Sens. Rand Paul, R-Ky., and John McCain, R-Ariz., will vote against the latest Republican-led effort to repeal parts of Obamacare, likely killing any slim chance that the proposal had of reaching the necessary 50 votes in the Senate.
Paul told the Associated Press he plans to vote against the Graham-Cassidy bill because it does not do enough to repeal Obamacare's regulations and taxes.
McCain, in a statement issued later Friday, said he would not vote for the bill because he disagreed with the procedural shortcuts Republicans were taking to get the bill to the floor without committee hearings and the opportunity for amendments.
McCain, who cast the deciding vote against the Senate's so-called "skinny repeal" bill in July over similar concerns about Senate GOP leaders abandoning "regular order," said he would consider voting for the Graham-Cassidy bill "were it the product of extensive hearings, debate, and amendments" and only after getting a full CBO score of the bill, something that won't be available before the end of the month.
"I cannot in good conscience vote for the Graham-Cassidy proposal," McCain said Friday. "We should not be content to pass health care legislation on a party-line basis, as Democrats did when they rammed Obamacare through Congress in 2009. If we do so, our success could be as short-lived as theirs when the political winds shift, as they regularly do."
By themselves, Paul and McCain would not be enough to sink the GOP health care bill. But at least two other Republican senators—Lisa Murkowski of Alaska and Susan Collins of Maine—are widely believed to be "no" votes on the bill. Collins confirmed Friday to the Associated Press that she's leaning against the bill.
President Donald Trump on Friday threatened Republicans—and Paul in particular—who were considering voting against the bill. He said those who refused to support the Graham-Cassidy bill in the Senate "will forever...be known as 'the Republican who saved Obamacare'"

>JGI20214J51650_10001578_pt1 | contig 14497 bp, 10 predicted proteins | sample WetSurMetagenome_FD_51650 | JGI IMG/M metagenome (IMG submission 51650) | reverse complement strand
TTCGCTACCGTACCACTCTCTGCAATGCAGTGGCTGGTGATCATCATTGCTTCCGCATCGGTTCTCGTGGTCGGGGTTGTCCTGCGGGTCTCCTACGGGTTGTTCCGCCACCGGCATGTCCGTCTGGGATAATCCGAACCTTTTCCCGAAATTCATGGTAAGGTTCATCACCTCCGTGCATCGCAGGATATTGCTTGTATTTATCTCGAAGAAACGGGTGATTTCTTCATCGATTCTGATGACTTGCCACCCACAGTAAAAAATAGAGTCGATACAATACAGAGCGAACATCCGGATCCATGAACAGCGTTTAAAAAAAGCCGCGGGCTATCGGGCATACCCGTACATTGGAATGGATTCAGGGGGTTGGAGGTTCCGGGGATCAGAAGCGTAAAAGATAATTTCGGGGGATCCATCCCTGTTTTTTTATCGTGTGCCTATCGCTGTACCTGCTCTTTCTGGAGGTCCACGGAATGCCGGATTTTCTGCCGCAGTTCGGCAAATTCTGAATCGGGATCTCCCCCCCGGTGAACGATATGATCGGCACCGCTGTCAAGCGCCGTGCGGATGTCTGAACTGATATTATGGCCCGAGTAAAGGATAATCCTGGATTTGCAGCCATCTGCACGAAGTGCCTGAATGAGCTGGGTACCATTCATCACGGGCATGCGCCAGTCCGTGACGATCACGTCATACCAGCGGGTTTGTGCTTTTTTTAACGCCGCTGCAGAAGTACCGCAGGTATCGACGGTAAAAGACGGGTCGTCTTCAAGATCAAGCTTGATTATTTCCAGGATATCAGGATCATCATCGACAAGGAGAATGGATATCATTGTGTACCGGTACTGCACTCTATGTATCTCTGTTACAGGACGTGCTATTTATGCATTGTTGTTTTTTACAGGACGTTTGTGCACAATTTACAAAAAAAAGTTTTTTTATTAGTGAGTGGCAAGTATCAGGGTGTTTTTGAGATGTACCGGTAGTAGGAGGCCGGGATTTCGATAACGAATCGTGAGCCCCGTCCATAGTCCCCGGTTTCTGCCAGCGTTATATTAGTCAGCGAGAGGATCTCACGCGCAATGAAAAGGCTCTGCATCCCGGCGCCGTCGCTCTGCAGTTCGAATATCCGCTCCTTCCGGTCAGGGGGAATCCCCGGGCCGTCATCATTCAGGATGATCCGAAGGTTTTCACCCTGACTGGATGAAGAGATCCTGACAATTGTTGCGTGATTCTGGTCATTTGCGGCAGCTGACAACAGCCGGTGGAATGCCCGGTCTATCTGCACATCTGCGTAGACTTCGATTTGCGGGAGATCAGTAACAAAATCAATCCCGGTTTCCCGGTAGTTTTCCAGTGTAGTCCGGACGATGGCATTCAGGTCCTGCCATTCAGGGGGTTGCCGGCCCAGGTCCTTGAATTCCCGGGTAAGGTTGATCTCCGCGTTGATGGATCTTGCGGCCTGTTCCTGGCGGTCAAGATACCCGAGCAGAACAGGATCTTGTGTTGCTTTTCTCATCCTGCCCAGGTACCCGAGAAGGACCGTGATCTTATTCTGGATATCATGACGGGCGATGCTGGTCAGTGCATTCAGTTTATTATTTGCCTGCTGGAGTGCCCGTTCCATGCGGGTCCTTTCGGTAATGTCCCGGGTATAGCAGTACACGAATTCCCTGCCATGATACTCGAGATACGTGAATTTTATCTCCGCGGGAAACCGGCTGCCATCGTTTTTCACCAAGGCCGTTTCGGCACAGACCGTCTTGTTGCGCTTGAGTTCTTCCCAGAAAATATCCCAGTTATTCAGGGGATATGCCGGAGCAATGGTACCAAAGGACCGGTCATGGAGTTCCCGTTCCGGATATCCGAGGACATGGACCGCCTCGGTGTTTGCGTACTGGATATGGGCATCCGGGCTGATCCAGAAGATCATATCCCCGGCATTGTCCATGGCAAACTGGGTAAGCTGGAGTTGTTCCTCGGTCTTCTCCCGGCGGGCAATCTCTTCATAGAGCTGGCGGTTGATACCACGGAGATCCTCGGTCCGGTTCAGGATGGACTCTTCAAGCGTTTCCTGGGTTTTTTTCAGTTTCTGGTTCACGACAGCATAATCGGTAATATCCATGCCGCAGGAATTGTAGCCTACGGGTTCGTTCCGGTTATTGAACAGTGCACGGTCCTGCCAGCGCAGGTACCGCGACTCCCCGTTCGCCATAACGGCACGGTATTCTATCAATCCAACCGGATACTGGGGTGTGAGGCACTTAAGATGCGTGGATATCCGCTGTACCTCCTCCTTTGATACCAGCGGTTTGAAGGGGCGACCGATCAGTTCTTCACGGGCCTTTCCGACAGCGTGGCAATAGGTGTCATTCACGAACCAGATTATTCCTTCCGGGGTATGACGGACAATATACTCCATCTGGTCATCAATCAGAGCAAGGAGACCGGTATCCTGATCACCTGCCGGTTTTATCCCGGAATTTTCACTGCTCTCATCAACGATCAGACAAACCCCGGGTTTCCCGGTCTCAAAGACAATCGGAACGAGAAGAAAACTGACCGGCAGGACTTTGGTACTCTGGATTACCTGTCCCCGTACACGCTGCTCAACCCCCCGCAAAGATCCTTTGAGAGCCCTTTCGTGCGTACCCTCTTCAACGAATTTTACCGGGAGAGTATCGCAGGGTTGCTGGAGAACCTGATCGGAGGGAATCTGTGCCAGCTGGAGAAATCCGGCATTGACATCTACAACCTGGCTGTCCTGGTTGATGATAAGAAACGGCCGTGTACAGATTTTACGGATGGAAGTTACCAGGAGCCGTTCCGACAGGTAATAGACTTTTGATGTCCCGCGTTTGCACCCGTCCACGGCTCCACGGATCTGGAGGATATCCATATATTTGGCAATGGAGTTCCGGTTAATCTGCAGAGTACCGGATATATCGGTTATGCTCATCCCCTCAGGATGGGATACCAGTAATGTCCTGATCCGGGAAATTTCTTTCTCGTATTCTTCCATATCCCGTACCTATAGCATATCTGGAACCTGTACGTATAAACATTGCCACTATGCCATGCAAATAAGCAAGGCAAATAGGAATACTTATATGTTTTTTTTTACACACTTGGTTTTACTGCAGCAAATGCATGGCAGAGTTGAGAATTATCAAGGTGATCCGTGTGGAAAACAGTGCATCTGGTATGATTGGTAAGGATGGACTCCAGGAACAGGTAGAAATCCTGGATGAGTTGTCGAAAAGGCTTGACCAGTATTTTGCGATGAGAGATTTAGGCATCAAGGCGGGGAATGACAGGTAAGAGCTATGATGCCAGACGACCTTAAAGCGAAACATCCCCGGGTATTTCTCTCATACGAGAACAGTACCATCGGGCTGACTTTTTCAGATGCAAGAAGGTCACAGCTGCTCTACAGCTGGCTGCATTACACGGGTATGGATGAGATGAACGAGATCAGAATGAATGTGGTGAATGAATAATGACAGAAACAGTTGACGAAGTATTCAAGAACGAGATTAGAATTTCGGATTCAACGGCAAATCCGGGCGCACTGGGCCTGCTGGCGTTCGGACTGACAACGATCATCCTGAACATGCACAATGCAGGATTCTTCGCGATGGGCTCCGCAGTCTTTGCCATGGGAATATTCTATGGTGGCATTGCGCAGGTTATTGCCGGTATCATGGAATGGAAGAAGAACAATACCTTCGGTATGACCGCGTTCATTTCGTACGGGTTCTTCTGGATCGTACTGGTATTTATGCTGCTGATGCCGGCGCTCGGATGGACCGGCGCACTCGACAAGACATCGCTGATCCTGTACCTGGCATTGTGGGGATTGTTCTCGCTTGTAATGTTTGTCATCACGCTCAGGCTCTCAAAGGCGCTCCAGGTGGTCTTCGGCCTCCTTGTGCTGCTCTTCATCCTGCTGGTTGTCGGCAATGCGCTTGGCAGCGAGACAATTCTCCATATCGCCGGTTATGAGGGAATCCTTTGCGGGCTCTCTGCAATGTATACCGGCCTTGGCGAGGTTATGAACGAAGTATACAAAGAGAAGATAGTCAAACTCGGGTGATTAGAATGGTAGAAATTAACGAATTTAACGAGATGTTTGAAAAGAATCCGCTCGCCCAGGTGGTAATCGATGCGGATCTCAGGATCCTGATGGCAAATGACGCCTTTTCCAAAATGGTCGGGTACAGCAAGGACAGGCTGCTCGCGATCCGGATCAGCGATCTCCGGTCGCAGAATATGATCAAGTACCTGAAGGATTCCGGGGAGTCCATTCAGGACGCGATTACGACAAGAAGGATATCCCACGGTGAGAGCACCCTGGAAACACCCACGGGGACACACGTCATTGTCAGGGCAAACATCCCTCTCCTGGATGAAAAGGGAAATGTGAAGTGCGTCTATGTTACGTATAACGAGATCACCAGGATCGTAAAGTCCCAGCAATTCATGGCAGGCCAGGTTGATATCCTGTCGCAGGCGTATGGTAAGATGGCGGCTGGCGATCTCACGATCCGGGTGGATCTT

In the tweet, Trump specifically identified Paul, who has so far been the only Republican to go on the record as opposing Graham-Cassidy, though at least two other Republican senators—Lisa Murkowski of Alaska and Susan Collins of Maine—are widely believed to be "no" votes on the bill. Murkowski and Collins, along with Sen. John McCain, R-Ariz., voted against the so-called "skinny repeal" bill in July.
Rand Paul, or whoever votes against Hcare Bill, will forever (future political campaigns) be known as "the Republican who saved ObamaCare."— Donald J. Trump (@realDonaldTrump) September 22, 2017
Trump's threats have nothing to do with the policy of the bill, and the White House is only interested in a political win, Paul told the AP.
Paul's assessment of the situation seems pretty accurate. Trump has never indicated much of an interest in the policy aspects of the health care debate that has raged on Capitol Hill since March, though he did quickly organize a Rose Garden press conference to celebrate the House's passage of an earlier Obamacare repeal bill. A lack of White House engagement was widely noted in the wake of the "skinny repeal" bill's embarrassing failure in July, but—aside from some bluster on Twitter—neither the president nor his top health officials have been particularly active in selling the Graham-Cassidy bill to potentially recalcitrant Republicans this week.
Indeed, even Republicans in the Senate who said they would vote for the Graham-Cassidy bill appeared this week to be having a difficult time explaining the merits of it. A vote on the bill is scheduled for next week, but that timeline is dictated more by the ticking clock than by any broad agreement that Graham-Cassidy is a good bill. Republicans only have until September 30 to pass a health care bill using the reconciliation process. After that a major rewrite of Obamacare will require 60 votes and therefore must have Democratic support.
Paul's and McCain's opposition creates some difficult math for GOP leaders. That's why Republicans, as IJR's Haley Byrd reported yesterday, have dangled a carrot in front of Murkowski. In exchange for voting to scrap parts of Obamacare, her home state of Alaska will be allowed to keep Obamacare. It's a blatantly political move to buy votes (the same kind of move that Republicans denounced when it was used to help pass Obamacare in the first place), and Paul is right to recognize it as such, which he did in his interview with the AP.
As for Trump's promise to attack him in future political campaigns if he votes against the bill?
"I'm a big boy," says Paul.